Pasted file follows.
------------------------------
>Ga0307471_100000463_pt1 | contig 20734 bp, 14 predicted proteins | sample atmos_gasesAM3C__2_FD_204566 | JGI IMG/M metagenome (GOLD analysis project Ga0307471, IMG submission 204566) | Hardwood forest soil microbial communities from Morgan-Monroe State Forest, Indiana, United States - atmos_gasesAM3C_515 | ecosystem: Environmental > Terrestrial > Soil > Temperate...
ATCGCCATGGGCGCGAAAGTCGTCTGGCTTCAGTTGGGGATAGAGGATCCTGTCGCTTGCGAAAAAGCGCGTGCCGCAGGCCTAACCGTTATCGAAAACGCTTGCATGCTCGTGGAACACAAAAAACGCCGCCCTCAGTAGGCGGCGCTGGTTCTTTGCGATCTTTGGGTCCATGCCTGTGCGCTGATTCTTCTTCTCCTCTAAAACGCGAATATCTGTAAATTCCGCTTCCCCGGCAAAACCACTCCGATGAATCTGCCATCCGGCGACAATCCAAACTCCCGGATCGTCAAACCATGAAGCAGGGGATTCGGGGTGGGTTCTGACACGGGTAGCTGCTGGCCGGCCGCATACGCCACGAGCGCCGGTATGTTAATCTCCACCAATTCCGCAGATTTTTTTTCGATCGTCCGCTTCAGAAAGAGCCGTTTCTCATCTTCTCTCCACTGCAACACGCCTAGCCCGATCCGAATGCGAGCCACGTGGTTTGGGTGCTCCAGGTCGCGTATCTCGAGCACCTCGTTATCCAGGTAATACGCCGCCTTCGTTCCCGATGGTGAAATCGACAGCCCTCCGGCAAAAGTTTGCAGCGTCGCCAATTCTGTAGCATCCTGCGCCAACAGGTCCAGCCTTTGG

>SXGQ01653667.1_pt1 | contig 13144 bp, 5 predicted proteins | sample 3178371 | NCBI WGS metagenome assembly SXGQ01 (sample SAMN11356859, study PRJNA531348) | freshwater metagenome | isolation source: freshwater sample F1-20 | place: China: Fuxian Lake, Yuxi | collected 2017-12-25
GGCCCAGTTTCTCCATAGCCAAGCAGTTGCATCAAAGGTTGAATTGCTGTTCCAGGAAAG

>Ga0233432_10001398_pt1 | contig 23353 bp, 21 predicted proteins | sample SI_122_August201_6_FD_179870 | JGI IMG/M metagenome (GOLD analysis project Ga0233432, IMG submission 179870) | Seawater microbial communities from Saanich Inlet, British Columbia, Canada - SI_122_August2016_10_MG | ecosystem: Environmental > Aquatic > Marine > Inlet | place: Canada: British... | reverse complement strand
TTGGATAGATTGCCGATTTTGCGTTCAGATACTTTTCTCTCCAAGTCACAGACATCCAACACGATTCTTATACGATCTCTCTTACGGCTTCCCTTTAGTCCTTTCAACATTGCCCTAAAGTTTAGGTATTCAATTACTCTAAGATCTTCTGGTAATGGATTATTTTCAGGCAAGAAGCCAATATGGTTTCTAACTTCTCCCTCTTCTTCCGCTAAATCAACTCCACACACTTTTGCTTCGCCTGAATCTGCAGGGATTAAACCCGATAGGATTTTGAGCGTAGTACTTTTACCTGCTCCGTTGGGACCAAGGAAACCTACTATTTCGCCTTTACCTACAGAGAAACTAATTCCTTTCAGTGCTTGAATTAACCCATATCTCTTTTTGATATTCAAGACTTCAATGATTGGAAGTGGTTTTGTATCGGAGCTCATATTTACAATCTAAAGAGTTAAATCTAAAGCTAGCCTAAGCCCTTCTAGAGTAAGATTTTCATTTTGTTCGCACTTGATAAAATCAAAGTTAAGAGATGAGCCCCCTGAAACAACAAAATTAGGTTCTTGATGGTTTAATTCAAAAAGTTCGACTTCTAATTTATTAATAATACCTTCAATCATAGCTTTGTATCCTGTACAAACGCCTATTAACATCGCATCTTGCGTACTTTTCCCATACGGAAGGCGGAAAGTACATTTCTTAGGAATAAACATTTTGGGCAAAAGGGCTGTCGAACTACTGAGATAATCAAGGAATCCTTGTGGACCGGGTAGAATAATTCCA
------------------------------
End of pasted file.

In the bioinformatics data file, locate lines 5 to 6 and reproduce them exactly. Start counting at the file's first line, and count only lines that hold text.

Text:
>Ga0233432_10001398_pt1 | contig 23353 bp, 21 predicted proteins | sample SI_122_August201_6_FD_179870 | JGI IMG/M metagenome (GOLD analysis project Ga0233432, IMG submission 179870) | Seawater microbial communities from Saanich Inlet, British Columbia, Canada - SI_122_August2016_10_MG | ecosystem: Environmental > Aquatic > Marine > Inlet | place: Canada: British... | reverse complement strand
TTGGATAGATTGCCGATTTTGCGTTCAGATACTTTTCTCTCCAAGTCACAGACATCCAACACGATTCTTATACGATCTCTCTTACGGCTTCCCTTTAGTCCTTTCAACATTGCCCTAAAGTTTAGGTATTCAATTACTCTAAGATCTTCTGGTAATGGATTATTTTCAGGCAAGAAGCCAATATGGTTTCTAACTTCTCCCTCTTCTTCCGCTAAATCAACTCCACACACTTTTGCTTCGCCTGAATCTGCAGGGATTAAACCCGATAGGATTTTGAGCGTAGTACTTTTACCTGCTCCGTTGGGACCAAGGAAACCTACTATTTCGCCTTTACCTACAGAGAAACTAATTCCTTTCAGTGCTTGAATTAACCCATATCTCTTTTTGATATTCAAGACTTCAATGATTGGAAGTGGTTTTGTATCGGAGCTCATATTTACAATCTAAAGAGTTAAATCTAAAGCTAGCCTAAGCCCTTCTAGAGTAAGATTTTCATTTTGTTCGCACTTGATAAAATCAAAGTTAAGAGATGAGCCCCCTGAAACAACAAAATTAGGTTCTTGATGGTTTAATTCAAAAAGTTCGACTTCTAATTTATTAATAATACCTTCAATCATAGCTTTGTATCCTGTACAAACGCCTATTAACATCGCATCTTGCGTACTTTTCCCATACGGAAGGCGGAAAGTACATTTCTTAGGAATAAACATTTTGGGCAAAAGGGCTGTCGAACTACTGAGATAATCAAGGAATCCTTGTGGACCGGGTAGAATAATTCCA